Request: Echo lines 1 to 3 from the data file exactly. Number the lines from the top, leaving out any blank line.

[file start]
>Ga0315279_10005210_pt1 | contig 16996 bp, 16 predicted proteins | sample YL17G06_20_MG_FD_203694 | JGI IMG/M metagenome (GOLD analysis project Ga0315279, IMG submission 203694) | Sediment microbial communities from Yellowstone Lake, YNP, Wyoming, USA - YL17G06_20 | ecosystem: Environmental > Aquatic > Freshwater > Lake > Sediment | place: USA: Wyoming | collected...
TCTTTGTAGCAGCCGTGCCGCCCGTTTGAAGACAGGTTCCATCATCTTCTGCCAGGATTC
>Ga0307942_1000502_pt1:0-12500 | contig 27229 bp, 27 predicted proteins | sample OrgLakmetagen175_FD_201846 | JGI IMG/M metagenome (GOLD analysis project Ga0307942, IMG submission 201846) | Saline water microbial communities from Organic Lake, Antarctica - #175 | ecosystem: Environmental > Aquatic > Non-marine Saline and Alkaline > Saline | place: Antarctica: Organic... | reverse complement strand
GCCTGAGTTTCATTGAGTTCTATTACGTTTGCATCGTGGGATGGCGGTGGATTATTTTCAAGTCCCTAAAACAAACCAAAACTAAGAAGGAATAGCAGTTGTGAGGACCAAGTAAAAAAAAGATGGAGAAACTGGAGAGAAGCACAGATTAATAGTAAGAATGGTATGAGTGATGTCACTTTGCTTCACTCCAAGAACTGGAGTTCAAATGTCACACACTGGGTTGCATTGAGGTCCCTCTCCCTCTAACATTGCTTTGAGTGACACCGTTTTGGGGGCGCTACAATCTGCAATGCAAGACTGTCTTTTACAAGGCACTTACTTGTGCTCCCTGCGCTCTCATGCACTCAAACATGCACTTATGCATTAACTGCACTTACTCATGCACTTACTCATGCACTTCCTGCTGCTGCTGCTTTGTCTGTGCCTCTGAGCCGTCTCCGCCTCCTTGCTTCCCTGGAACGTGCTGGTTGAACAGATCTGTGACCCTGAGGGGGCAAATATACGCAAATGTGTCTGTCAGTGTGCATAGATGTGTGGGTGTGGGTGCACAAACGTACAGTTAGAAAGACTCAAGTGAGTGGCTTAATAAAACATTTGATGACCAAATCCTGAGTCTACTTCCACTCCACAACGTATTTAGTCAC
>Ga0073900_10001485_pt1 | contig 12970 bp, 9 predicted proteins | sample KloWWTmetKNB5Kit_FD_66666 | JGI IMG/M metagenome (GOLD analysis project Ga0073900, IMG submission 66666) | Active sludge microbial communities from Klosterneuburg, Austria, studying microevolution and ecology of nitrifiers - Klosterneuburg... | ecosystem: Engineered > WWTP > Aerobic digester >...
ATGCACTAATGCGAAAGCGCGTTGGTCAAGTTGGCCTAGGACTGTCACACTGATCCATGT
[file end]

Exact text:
>Ga0315279_10005210_pt1 | contig 16996 bp, 16 predicted proteins | sample YL17G06_20_MG_FD_203694 | JGI IMG/M metagenome (GOLD analysis project Ga0315279, IMG submission 203694) | Sediment microbial communities from Yellowstone Lake, YNP, Wyoming, USA - YL17G06_20 | ecosystem: Environmental > Aquatic > Freshwater > Lake > Sediment | place: USA: Wyoming | collected...
TCTTTGTAGCAGCCGTGCCGCCCGTTTGAAGACAGGTTCCATCATCTTCTGCCAGGATTC
>Ga0307942_1000502_pt1:0-12500 | contig 27229 bp, 27 predicted proteins | sample OrgLakmetagen175_FD_201846 | JGI IMG/M metagenome (GOLD analysis project Ga0307942, IMG submission 201846) | Saline water microbial communities from Organic Lake, Antarctica - #175 | ecosystem: Environmental > Aquatic > Non-marine Saline and Alkaline > Saline | place: Antarctica: Organic... | reverse complement strand